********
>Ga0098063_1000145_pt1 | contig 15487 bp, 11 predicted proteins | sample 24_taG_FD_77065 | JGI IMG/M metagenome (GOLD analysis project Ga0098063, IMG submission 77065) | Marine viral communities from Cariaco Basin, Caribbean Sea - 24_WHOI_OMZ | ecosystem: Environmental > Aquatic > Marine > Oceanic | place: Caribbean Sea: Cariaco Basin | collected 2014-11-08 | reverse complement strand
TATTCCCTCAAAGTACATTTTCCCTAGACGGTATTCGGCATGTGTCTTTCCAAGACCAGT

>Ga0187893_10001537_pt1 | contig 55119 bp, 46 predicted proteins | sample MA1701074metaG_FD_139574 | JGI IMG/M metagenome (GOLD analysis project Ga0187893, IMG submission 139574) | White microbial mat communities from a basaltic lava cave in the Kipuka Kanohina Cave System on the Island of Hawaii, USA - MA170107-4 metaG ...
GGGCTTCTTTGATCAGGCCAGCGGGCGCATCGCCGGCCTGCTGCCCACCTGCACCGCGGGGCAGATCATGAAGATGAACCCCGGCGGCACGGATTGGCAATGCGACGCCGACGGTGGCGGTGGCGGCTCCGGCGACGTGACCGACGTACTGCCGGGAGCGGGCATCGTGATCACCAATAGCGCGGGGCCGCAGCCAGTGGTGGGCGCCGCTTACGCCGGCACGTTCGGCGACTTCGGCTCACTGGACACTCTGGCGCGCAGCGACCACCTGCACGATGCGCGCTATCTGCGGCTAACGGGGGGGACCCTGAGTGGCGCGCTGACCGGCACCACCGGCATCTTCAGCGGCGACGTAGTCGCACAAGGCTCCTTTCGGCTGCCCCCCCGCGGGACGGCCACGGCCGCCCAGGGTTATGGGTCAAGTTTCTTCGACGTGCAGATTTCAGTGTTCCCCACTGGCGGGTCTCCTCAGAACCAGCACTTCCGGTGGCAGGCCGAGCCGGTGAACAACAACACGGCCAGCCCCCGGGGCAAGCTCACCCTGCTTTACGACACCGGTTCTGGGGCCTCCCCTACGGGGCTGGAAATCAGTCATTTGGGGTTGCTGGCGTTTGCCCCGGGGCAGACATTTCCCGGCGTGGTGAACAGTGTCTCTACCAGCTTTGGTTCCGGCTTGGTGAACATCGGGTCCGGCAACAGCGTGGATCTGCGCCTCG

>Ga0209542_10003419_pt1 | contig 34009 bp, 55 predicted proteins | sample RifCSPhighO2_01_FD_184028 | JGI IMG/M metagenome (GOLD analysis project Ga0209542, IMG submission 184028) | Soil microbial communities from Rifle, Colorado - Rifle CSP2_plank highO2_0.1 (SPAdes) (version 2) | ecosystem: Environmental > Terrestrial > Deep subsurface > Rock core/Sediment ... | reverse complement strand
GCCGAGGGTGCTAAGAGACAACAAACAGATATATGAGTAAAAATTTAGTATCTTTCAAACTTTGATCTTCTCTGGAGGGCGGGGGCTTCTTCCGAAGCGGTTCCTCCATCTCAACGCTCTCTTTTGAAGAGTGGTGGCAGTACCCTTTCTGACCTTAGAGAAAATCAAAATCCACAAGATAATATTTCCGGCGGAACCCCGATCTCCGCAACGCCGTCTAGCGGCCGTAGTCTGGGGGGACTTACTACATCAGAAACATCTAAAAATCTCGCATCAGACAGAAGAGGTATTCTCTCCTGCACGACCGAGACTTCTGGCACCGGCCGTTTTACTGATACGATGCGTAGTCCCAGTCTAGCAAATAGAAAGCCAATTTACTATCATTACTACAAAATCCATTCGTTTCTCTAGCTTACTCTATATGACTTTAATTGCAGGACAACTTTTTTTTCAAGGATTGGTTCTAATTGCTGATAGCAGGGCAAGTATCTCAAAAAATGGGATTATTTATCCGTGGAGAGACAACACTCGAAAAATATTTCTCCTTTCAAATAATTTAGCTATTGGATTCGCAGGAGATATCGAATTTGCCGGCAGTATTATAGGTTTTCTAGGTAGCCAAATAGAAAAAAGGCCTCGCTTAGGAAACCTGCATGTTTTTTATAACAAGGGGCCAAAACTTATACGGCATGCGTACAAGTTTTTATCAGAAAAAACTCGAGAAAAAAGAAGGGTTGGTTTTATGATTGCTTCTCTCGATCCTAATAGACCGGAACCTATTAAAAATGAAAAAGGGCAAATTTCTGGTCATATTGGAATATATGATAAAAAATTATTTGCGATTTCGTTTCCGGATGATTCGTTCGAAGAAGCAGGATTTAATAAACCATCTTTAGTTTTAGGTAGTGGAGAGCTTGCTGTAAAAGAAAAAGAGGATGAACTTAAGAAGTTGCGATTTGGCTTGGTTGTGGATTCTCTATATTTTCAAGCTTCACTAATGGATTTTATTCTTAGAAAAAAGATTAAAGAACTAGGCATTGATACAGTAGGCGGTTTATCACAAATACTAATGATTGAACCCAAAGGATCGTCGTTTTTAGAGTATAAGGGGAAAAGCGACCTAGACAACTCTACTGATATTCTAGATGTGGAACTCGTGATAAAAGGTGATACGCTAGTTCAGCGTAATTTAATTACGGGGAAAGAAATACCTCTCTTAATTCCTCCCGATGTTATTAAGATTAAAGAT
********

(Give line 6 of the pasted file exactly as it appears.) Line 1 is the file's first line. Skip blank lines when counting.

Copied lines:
GCCGAGGGTGCTAAGAGACAACAAACAGATATATGAGTAAAAATTTAGTATCTTTCAAACTTTGATCTTCTCTGGAGGGCGGGGGCTTCTTCCGAAGCGGTTCCTCCATCTCAACGCTCTCTTTTGAAGAGTGGTGGCAGTACCCTTTCTGACCTTAGAGAAAATCAAAATCCACAAGATAATATTTCCGGCGGAACCCCGATCTCCGCAACGCCGTCTAGCGGCCGTAGTCTGGGGGGACTTACTACATCAGAAACATCTAAAAATCTCGCATCAGACAGAAGAGGTATTCTCTCCTGCACGACCGAGACTTCTGGCACCGGCCGTTTTACTGATACGATGCGTAGTCCCAGTCTAGCAAATAGAAAGCCAATTTACTATCATTACTACAAAATCCATTCGTTTCTCTAGCTTACTCTATATGACTTTAATTGCAGGACAACTTTTTTTTCAAGGATTGGTTCTAATTGCTGATAGCAGGGCAAGTATCTCAAAAAATGGGATTATTTATCCGTGGAGAGACAACACTCGAAAAATATTTCTCCTTTCAAATAATTTAGCTATTGGATTCGCAGGAGATATCGAATTTGCCGGCAGTATTATAGGTTTTCTAGGTAGCCAAATAGAAAAAAGGCCTCGCTTAGGAAACCTGCATGTTTTTTATAACAAGGGGCCAAAACTTATACGGCATGCGTACAAGTTTTTATCAGAAAAAACTCGAGAAAAAAGAAGGGTTGGTTTTATGATTGCTTCTCTCGATCCTAATAGACCGGAACCTATTAAAAATGAAAAAGGGCAAATTTCTGGTCATATTGGAATATATGATAAAAAATTATTTGCGATTTCGTTTCCGGATGATTCGTTCGAAGAAGCAGGATTTAATAAACCATCTTTAGTTTTAGGTAGTGGAGAGCTTGCTGTAAAAGAAAAAGAGGATGAACTTAAGAAGTTGCGATTTGGCTTGGTTGTGGATTCTCTATATTTTCAAGCTTCACTAATGGATTTTATTCTTAGAAAAAAGATTAAAGAACTAGGCATTGATACAGTAGGCGGTTTATCACAAATACTAATGATTGAACCCAAAGGATCGTCGTTTTTAGAGTATAAGGGGAAAAGCGACCTAGACAACTCTACTGATATTCTAGATGTGGAACTCGTGATAAAAGGTGATACGCTAGTTCAGCGTAATTTAATTACGGGGAAAGAAATACCTCTCTTAATTCCTCCCGATGTTATTAAGATTAAAGAT